ST. PETER OF ALCANTARA
The Liturgical Year – Dom Guéranger, O.S.B.
‘O Happy penance, which has won me such glory!’ said the saint of today at the threshold of heaven.
And on earth, Teresa of Jesus wrote of him: ‘Oh! what a perfect imitator of Jesus Christ God has just taken from us, by calling to his glory that blessed religious, Brother Peter of Alcantara! The world, they say, is no longer capable of such high perfection; constitutions are weaker, and we are not now in the olden times. Here is a saint of the present day; yet his manly fervour equaled that of past ages; and he had a supreme disdain for everything earthly. But without going barefoot like him, or doing such sharp penance, there are very many ways in which we can practice contempt of the world, and which our Lord will teach us as soon as we have courage.
What great courage must the holy man I speak of have received from God, to keep up for forty-seven years the rigorous penance that all now know!
Of all his mortiﬁcations, that which cost him most at the beginning was the overcoming of sleep; to effect this he would remain continually on his knees, or else standing. The little repose he granted to nature he took sitting, with his head leaning against a piece of wood ﬁxed to the wall; indeed, had he wished to lie down, he could not have done so, for his cell was only four feet and a half in length. During the course of all these years, he never put his hood up, however burning the sun might be, or however heavy the rain. He never used shoes or stockings. He wore no other clothing than a single garment of rough, coarse cloth; I found out, however, that for twenty years he wore a hair-shirt made on plates of tin, which he never took off. His habit was as narrow as it could possibly be; and over it he put a short cloak of the same material; this he took off when it was very cold, and left the door and small window of his cell open for a while; then he shut them and put his cape on again, which he said was his manner of warming himself and giving his body a little better temperature. He usually ate but once in three days; and when I showed some surprise at this, he said it was quite easy when one was accustomed to it. His poverty was extreme; and such was his mortiﬁcation, that, as he acknowledged to me, he had, when young, spent three years in a house of his Order without knowing any one of the religious except by the sound of his voice; for he had never lifted up his eyes; so that, when called by the rule to any part of the house, he could ﬁnd his way only by following the other brethren. He observed the same custody of the eyes when on the roads. When I made his so acquaintance, his body was so emaciated that it seem to be formed of the roots of trees.”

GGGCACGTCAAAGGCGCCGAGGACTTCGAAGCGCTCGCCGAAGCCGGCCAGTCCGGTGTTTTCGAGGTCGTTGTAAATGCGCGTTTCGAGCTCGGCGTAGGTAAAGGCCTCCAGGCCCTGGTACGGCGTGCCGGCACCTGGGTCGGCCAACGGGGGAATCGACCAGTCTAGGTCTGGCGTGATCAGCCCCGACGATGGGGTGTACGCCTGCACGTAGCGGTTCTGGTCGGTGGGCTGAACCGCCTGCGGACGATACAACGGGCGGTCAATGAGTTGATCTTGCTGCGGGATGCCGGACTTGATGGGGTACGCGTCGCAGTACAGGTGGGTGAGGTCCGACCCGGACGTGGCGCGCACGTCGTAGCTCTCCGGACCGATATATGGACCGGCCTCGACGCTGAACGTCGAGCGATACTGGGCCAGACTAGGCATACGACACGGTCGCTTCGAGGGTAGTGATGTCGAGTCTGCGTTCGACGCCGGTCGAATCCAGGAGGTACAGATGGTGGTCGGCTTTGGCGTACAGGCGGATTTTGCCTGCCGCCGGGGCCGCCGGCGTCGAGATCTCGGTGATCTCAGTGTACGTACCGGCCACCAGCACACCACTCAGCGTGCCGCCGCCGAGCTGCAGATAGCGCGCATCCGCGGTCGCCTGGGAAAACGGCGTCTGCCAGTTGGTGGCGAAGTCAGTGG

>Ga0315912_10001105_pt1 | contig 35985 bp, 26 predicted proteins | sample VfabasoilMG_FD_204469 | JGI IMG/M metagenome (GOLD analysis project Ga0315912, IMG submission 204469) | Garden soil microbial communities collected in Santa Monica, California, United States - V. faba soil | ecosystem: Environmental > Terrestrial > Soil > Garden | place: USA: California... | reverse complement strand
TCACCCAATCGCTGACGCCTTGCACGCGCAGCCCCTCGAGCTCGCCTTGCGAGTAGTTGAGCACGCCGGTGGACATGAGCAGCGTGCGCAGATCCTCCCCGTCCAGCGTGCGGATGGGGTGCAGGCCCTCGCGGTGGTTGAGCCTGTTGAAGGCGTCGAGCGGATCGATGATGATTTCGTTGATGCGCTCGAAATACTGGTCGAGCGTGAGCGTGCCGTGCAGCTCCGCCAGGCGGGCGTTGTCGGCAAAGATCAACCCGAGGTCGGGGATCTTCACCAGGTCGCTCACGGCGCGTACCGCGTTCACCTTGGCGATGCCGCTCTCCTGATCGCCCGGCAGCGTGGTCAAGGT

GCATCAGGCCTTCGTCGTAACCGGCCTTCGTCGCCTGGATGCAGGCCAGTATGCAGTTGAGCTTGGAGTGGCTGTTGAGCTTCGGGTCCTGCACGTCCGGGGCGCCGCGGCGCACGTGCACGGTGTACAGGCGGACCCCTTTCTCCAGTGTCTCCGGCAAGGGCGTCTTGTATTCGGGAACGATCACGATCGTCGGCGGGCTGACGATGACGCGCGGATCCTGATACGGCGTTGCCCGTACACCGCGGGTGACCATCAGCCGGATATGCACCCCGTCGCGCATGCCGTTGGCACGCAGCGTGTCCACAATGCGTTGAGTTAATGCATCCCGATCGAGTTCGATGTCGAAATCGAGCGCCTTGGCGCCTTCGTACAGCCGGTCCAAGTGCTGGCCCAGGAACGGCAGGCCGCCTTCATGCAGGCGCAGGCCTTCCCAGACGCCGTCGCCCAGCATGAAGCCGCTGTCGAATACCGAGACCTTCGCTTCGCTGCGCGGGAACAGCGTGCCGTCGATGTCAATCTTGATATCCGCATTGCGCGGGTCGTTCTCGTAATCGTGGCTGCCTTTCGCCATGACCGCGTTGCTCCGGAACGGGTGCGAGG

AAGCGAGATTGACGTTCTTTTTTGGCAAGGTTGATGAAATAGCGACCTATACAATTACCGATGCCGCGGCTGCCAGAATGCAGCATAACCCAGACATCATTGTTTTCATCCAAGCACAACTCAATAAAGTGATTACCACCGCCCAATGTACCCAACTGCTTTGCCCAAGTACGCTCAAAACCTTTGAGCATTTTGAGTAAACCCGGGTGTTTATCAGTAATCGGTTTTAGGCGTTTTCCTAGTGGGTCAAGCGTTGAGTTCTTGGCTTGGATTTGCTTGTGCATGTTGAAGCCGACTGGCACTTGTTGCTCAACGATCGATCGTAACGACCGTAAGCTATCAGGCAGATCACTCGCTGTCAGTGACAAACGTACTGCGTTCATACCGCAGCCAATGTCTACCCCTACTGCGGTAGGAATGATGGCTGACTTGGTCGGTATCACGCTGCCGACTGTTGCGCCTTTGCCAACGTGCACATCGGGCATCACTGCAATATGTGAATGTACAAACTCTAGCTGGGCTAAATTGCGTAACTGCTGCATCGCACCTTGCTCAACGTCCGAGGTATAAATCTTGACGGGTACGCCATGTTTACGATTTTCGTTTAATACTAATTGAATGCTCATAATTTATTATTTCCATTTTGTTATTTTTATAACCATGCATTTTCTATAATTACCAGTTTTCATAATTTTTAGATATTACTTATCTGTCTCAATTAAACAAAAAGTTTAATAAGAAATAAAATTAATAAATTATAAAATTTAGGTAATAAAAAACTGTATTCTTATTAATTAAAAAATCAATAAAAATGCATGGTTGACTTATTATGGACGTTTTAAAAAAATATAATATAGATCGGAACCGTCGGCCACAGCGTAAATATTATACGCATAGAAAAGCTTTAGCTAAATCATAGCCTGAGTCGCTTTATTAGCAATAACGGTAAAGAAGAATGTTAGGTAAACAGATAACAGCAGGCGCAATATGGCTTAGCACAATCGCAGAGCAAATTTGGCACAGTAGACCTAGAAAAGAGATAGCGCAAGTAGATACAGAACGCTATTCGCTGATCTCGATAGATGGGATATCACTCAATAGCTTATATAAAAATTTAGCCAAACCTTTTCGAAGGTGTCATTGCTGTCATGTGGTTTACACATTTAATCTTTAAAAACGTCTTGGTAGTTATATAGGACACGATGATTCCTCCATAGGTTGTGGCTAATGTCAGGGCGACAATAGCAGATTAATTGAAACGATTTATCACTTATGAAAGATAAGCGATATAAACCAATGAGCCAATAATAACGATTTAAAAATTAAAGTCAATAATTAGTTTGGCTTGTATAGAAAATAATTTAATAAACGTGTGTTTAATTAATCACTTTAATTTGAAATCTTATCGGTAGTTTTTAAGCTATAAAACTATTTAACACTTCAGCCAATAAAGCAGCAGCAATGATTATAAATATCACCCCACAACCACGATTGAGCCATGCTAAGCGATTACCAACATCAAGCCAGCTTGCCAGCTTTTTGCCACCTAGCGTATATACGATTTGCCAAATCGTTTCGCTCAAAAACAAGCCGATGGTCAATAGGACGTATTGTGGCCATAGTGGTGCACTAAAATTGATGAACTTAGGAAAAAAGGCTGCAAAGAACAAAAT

To this portrait of the Franciscan reformer drawn by the reformer of Carmel, the Church will add the history of his life.